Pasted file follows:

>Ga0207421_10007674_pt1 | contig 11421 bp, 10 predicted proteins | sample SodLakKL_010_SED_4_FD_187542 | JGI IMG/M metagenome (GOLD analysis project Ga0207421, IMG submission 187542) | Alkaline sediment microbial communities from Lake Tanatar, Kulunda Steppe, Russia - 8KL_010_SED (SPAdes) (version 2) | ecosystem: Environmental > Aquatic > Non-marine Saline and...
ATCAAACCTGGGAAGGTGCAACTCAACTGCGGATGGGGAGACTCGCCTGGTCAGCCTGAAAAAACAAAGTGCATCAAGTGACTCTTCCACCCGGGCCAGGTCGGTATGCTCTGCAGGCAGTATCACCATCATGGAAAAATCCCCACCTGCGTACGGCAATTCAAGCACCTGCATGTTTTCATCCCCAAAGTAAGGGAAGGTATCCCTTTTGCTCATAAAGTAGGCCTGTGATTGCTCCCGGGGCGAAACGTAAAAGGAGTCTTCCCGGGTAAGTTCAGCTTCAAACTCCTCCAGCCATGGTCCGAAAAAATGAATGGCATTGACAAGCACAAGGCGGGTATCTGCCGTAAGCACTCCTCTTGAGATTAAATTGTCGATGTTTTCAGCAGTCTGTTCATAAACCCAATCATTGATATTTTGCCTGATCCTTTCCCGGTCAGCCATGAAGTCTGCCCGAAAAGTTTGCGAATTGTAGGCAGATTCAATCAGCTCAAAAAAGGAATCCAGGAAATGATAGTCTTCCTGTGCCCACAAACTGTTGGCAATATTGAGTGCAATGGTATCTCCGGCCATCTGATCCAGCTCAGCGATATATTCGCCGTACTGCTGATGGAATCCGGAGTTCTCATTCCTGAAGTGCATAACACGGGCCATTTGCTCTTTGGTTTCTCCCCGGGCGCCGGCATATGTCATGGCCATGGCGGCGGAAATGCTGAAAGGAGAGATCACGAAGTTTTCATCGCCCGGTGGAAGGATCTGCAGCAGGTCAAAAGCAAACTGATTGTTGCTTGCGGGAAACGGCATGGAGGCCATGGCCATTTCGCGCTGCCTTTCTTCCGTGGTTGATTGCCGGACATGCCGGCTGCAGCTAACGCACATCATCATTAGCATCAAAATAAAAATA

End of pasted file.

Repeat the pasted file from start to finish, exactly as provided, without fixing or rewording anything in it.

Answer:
>Ga0207421_10007674_pt1 | contig 11421 bp, 10 predicted proteins | sample SodLakKL_010_SED_4_FD_187542 | JGI IMG/M metagenome (GOLD analysis project Ga0207421, IMG submission 187542) | Alkaline sediment microbial communities from Lake Tanatar, Kulunda Steppe, Russia - 8KL_010_SED (SPAdes) (version 2) | ecosystem: Environmental > Aquatic > Non-marine Saline and...
ATCAAACCTGGGAAGGTGCAACTCAACTGCGGATGGGGAGACTCGCCTGGTCAGCCTGAAAAAACAAAGTGCATCAAGTGACTCTTCCACCCGGGCCAGGTCGGTATGCTCTGCAGGCAGTATCACCATCATGGAAAAATCCCCACCTGCGTACGGCAATTCAAGCACCTGCATGTTTTCATCCCCAAAGTAAGGGAAGGTATCCCTTTTGCTCATAAAGTAGGCCTGTGATTGCTCCCGGGGCGAAACGTAAAAGGAGTCTTCCCGGGTAAGTTCAGCTTCAAACTCCTCCAGCCATGGTCCGAAAAAATGAATGGCATTGACAAGCACAAGGCGGGTATCTGCCGTAAGCACTCCTCTTGAGATTAAATTGTCGATGTTTTCAGCAGTCTGTTCATAAACCCAATCATTGATATTTTGCCTGATCCTTTCCCGGTCAGCCATGAAGTCTGCCCGAAAAGTTTGCGAATTGTAGGCAGATTCAATCAGCTCAAAAAAGGAATCCAGGAAATGATAGTCTTCCTGTGCCCACAAACTGTTGGCAATATTGAGTGCAATGGTATCTCCGGCCATCTGATCCAGCTCAGCGATATATTCGCCGTACTGCTGATGGAATCCGGAGTTCTCATTCCTGAAGTGCATAACACGGGCCATTTGCTCTTTGGTTTCTCCCCGGGCGCCGGCATATGTCATGGCCATGGCGGCGGAAATGCTGAAAGGAGAGATCACGAAGTTTTCATCGCCCGGTGGAAGGATCTGCAGCAGGTCAAAAGCAAACTGATTGTTGCTTGCGGGAAACGGCATGGAGGCCATGGCCATTTCGCGCTGCCTTTCTTCCGTGGTTGATTGCCGGACATGCCGGCTGCAGCTAACGCACATCATCATTAGCATCAAAATAAAAATA